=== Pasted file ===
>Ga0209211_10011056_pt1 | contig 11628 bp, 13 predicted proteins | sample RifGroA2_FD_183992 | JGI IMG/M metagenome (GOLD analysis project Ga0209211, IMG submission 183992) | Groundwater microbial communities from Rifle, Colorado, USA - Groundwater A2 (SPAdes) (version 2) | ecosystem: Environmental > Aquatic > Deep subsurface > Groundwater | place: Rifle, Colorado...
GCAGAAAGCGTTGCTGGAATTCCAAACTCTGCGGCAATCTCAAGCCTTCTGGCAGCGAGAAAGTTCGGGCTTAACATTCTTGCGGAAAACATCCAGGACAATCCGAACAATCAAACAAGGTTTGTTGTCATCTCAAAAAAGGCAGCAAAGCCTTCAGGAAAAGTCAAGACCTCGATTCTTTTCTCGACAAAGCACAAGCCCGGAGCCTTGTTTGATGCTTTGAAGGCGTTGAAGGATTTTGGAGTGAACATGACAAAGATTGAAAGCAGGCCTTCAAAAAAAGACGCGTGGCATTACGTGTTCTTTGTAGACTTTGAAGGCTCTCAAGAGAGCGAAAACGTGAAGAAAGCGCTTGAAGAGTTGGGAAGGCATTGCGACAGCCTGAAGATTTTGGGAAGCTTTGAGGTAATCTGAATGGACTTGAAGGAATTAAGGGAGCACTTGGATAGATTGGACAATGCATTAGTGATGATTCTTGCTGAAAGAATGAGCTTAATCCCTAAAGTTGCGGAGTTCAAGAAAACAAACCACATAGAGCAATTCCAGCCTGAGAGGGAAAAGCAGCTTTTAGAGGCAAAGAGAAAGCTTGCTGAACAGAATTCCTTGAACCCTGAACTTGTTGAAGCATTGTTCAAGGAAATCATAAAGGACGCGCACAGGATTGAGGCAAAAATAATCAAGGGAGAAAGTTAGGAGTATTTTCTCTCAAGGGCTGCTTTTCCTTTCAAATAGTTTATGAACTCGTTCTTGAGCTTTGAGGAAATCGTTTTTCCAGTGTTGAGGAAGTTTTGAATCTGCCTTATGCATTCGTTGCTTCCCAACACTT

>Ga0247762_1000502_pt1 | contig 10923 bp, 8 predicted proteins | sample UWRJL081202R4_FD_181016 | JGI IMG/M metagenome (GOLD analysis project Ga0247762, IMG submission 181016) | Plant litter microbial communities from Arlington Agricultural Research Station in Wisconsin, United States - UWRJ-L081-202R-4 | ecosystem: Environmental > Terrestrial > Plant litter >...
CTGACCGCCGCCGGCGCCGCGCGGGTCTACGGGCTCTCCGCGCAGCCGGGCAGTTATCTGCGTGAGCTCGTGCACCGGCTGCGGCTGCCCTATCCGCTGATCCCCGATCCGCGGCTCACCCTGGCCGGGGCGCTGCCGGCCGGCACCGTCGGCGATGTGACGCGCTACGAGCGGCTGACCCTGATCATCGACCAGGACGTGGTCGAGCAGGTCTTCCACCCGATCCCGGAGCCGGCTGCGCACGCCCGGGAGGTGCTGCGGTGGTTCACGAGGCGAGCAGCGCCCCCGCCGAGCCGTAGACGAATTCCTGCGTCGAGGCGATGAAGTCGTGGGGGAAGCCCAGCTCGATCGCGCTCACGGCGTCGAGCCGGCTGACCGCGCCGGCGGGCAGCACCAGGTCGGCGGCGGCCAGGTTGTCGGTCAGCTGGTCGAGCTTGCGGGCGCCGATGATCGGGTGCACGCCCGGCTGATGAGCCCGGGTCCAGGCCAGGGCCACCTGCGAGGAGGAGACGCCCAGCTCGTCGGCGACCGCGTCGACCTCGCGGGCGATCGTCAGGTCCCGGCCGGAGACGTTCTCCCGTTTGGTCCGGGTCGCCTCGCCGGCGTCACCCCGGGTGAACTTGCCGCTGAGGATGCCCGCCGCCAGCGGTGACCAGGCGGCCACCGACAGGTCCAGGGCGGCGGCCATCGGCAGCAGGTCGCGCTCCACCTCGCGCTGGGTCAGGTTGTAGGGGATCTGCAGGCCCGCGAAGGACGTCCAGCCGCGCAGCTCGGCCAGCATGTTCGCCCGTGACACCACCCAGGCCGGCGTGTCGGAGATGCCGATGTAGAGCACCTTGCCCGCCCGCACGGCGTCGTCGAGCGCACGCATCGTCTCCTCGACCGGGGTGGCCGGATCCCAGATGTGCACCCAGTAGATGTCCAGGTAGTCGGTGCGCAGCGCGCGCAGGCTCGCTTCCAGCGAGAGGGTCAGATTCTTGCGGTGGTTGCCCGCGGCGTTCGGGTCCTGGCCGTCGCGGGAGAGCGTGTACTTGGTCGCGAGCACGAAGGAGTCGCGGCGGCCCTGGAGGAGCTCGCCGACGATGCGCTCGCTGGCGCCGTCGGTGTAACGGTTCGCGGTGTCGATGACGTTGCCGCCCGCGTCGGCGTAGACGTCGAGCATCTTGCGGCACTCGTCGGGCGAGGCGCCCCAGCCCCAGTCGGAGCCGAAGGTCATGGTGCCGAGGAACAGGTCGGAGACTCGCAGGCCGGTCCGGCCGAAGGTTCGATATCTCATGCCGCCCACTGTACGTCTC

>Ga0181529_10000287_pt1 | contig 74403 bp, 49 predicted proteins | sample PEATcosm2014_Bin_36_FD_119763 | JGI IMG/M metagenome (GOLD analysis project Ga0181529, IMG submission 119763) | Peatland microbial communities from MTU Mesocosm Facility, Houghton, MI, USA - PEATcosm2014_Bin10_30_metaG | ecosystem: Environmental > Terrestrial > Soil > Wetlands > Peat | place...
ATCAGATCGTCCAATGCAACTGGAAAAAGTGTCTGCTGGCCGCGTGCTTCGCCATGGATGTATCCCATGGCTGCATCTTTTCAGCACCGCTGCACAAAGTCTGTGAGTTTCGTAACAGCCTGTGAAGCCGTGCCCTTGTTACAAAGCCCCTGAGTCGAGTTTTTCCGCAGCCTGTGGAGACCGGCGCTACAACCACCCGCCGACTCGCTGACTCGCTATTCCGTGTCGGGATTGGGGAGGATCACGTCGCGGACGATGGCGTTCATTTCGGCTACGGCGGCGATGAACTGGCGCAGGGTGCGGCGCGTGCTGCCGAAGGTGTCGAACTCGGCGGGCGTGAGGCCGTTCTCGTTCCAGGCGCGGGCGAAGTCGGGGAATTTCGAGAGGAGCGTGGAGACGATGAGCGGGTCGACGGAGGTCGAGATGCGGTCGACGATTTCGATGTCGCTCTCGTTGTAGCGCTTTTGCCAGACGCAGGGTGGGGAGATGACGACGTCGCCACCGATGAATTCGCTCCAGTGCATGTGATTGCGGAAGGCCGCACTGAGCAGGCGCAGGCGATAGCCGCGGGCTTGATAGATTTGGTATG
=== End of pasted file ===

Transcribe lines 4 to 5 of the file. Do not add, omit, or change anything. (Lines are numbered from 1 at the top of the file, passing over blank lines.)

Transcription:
CTGACCGCCGCCGGCGCCGCGCGGGTCTACGGGCTCTCCGCGCAGCCGGGCAGTTATCTGCGTGAGCTCGTGCACCGGCTGCGGCTGCCCTATCCGCTGATCCCCGATCCGCGGCTCACCCTGGCCGGGGCGCTGCCGGCCGGCACCGTCGGCGATGTGACGCGCTACGAGCGGCTGACCCTGATCATCGACCAGGACGTGGTCGAGCAGGTCTTCCACCCGATCCCGGAGCCGGCTGCGCACGCCCGGGAGGTGCTGCGGTGGTTCACGAGGCGAGCAGCGCCCCCGCCGAGCCGTAGACGAATTCCTGCGTCGAGGCGATGAAGTCGTGGGGGAAGCCCAGCTCGATCGCGCTCACGGCGTCGAGCCGGCTGACCGCGCCGGCGGGCAGCACCAGGTCGGCGGCGGCCAGGTTGTCGGTCAGCTGGTCGAGCTTGCGGGCGCCGATGATCGGGTGCACGCCCGGCTGATGAGCCCGGGTCCAGGCCAGGGCCACCTGCGAGGAGGAGACGCCCAGCTCGTCGGCGACCGCGTCGACCTCGCGGGCGATCGTCAGGTCCCGGCCGGAGACGTTCTCCCGTTTGGTCCGGGTCGCCTCGCCGGCGTCACCCCGGGTGAACTTGCCGCTGAGGATGCCCGCCGCCAGCGGTGACCAGGCGGCCACCGACAGGTCCAGGGCGGCGGCCATCGGCAGCAGGTCGCGCTCCACCTCGCGCTGGGTCAGGTTGTAGGGGATCTGCAGGCCCGCGAAGGACGTCCAGCCGCGCAGCTCGGCCAGCATGTTCGCCCGTGACACCACCCAGGCCGGCGTGTCGGAGATGCCGATGTAGAGCACCTTGCCCGCCCGCACGGCGTCGTCGAGCGCACGCATCGTCTCCTCGACCGGGGTGGCCGGATCCCAGATGTGCACCCAGTAGATGTCCAGGTAGTCGGTGCGCAGCGCGCGCAGGCTCGCTTCCAGCGAGAGGGTCAGATTCTTGCGGTGGTTGCCCGCGGCGTTCGGGTCCTGGCCGTCGCGGGAGAGCGTGTACTTGGTCGCGAGCACGAAGGAGTCGCGGCGGCCCTGGAGGAGCTCGCCGACGATGCGCTCGCTGGCGCCGTCGGTGTAACGGTTCGCGGTGTCGATGACGTTGCCGCCCGCGTCGGCGTAGACGTCGAGCATCTTGCGGCACTCGTCGGGCGAGGCGCCCCAGCCCCAGTCGGAGCCGAAGGTCATGGTGCCGAGGAACAGGTCGGAGACTCGCAGGCCGGTCCGGCCGAAGGTTCGATATCTCATGCCGCCCACTGTACGTCTC

>Ga0181529_10000287_pt1 | contig 74403 bp, 49 predicted proteins | sample PEATcosm2014_Bin_36_FD_119763 | JGI IMG/M metagenome (GOLD analysis project Ga0181529, IMG submission 119763) | Peatland microbial communities from MTU Mesocosm Facility, Houghton, MI, USA - PEATcosm2014_Bin10_30_metaG | ecosystem: Environmental > Terrestrial > Soil > Wetlands > Peat | place...